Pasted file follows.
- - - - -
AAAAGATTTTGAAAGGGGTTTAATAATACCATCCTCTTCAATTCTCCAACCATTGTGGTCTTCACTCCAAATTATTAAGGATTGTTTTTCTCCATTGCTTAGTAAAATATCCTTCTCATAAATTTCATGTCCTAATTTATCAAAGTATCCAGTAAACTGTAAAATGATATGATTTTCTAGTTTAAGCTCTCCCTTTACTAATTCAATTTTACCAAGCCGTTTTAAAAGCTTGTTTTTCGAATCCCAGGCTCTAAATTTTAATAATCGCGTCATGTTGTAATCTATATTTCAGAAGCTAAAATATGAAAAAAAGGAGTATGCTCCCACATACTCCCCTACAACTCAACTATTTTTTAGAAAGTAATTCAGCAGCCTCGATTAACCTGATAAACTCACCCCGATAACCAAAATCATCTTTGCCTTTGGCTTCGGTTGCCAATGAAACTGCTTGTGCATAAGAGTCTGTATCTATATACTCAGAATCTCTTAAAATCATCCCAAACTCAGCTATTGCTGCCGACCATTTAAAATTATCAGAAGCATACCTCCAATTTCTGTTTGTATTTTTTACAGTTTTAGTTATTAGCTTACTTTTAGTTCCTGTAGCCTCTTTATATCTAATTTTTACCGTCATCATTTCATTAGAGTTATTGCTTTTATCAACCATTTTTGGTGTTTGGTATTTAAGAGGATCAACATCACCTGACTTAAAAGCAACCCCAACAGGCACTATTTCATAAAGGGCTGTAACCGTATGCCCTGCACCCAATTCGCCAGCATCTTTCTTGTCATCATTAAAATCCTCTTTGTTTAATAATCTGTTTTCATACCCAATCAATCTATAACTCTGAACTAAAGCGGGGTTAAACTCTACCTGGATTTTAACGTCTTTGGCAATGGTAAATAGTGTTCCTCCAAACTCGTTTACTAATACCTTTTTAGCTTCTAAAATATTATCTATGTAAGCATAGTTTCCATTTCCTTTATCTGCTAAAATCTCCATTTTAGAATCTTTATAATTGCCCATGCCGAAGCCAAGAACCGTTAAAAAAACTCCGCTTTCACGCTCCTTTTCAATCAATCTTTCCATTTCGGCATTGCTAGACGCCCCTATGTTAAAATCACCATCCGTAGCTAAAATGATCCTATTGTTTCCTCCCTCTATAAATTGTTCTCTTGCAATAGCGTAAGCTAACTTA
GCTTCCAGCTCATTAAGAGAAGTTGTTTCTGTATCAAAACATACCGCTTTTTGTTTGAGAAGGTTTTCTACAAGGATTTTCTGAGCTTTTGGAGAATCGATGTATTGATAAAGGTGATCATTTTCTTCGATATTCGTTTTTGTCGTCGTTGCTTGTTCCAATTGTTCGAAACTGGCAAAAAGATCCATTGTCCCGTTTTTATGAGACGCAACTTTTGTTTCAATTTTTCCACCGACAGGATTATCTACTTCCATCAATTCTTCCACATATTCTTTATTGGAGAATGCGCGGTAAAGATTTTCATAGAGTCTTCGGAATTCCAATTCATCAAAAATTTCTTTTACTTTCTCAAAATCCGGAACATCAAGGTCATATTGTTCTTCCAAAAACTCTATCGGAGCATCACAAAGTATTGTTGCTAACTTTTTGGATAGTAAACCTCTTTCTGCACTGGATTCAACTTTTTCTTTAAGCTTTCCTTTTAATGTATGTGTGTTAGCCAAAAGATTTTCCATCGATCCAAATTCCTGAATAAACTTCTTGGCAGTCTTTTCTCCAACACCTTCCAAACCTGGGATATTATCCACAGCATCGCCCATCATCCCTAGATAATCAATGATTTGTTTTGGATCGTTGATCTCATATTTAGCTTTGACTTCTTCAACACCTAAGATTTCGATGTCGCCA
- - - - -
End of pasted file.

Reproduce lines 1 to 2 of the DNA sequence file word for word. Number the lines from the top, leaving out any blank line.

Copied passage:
AAAAGATTTTGAAAGGGGTTTAATAATACCATCCTCTTCAATTCTCCAACCATTGTGGTCTTCACTCCAAATTATTAAGGATTGTTTTTCTCCATTGCTTAGTAAAATATCCTTCTCATAAATTTCATGTCCTAATTTATCAAAGTATCCAGTAAACTGTAAAATGATATGATTTTCTAGTTTAAGCTCTCCCTTTACTAATTCAATTTTACCAAGCCGTTTTAAAAGCTTGTTTTTCGAATCCCAGGCTCTAAATTTTAATAATCGCGTCATGTTGTAATCTATATTTCAGAAGCTAAAATATGAAAAAAAGGAGTATGCTCCCACATACTCCCCTACAACTCAACTATTTTTTAGAAAGTAATTCAGCAGCCTCGATTAACCTGATAAACTCACCCCGATAACCAAAATCATCTTTGCCTTTGGCTTCGGTTGCCAATGAAACTGCTTGTGCATAAGAGTCTGTATCTATATACTCAGAATCTCTTAAAATCATCCCAAACTCAGCTATTGCTGCCGACCATTTAAAATTATCAGAAGCATACCTCCAATTTCTGTTTGTATTTTTTACAGTTTTAGTTATTAGCTTACTTTTAGTTCCTGTAGCCTCTTTATATCTAATTTTTACCGTCATCATTTCATTAGAGTTATTGCTTTTATCAACCATTTTTGGTGTTTGGTATTTAAGAGGATCAACATCACCTGACTTAAAAGCAACCCCAACAGGCACTATTTCATAAAGGGCTGTAACCGTATGCCCTGCACCCAATTCGCCAGCATCTTTCTTGTCATCATTAAAATCCTCTTTGTTTAATAATCTGTTTTCATACCCAATCAATCTATAACTCTGAACTAAAGCGGGGTTAAACTCTACCTGGATTTTAACGTCTTTGGCAATGGTAAATAGTGTTCCTCCAAACTCGTTTACTAATACCTTTTTAGCTTCTAAAATATTATCTATGTAAGCATAGTTTCCATTTCCTTTATCTGCTAAAATCTCCATTTTAGAATCTTTATAATTGCCCATGCCGAAGCCAAGAACCGTTAAAAAAACTCCGCTTTCACGCTCCTTTTCAATCAATCTTTCCATTTCGGCATTGCTAGACGCCCCTATGTTAAAATCACCATCCGTAGCTAAAATGATCCTATTGTTTCCTCCCTCTATAAATTGTTCTCTTGCAATAGCGTAAGCTAACTTA
GCTTCCAGCTCATTAAGAGAAGTTGTTTCTGTATCAAAACATACCGCTTTTTGTTTGAGAAGGTTTTCTACAAGGATTTTCTGAGCTTTTGGAGAATCGATGTATTGATAAAGGTGATCATTTTCTTCGATATTCGTTTTTGTCGTCGTTGCTTGTTCCAATTGTTCGAAACTGGCAAAAAGATCCATTGTCCCGTTTTTATGAGACGCAACTTTTGTTTCAATTTTTCCACCGACAGGATTATCTACTTCCATCAATTCTTCCACATATTCTTTATTGGAGAATGCGCGGTAAAGATTTTCATAGAGTCTTCGGAATTCCAATTCATCAAAAATTTCTTTTACTTTCTCAAAATCCGGAACATCAAGGTCATATTGTTCTTCCAAAAACTCTATCGGAGCATCACAAAGTATTGTTGCTAACTTTTTGGATAGTAAACCTCTTTCTGCACTGGATTCAACTTTTTCTTTAAGCTTTCCTTTTAATGTATGTGTGTTAGCCAAAAGATTTTCCATCGATCCAAATTCCTGAATAAACTTCTTGGCAGTCTTTTCTCCAACACCTTCCAAACCTGGGATATTATCCACAGCATCGCCCATCATCCCTAGATAATCAATGATTTGTTTTGGATCGTTGATCTCATATTTAGCTTTGACTTCTTCAACACCTAAGATTTCGATGTCGCCA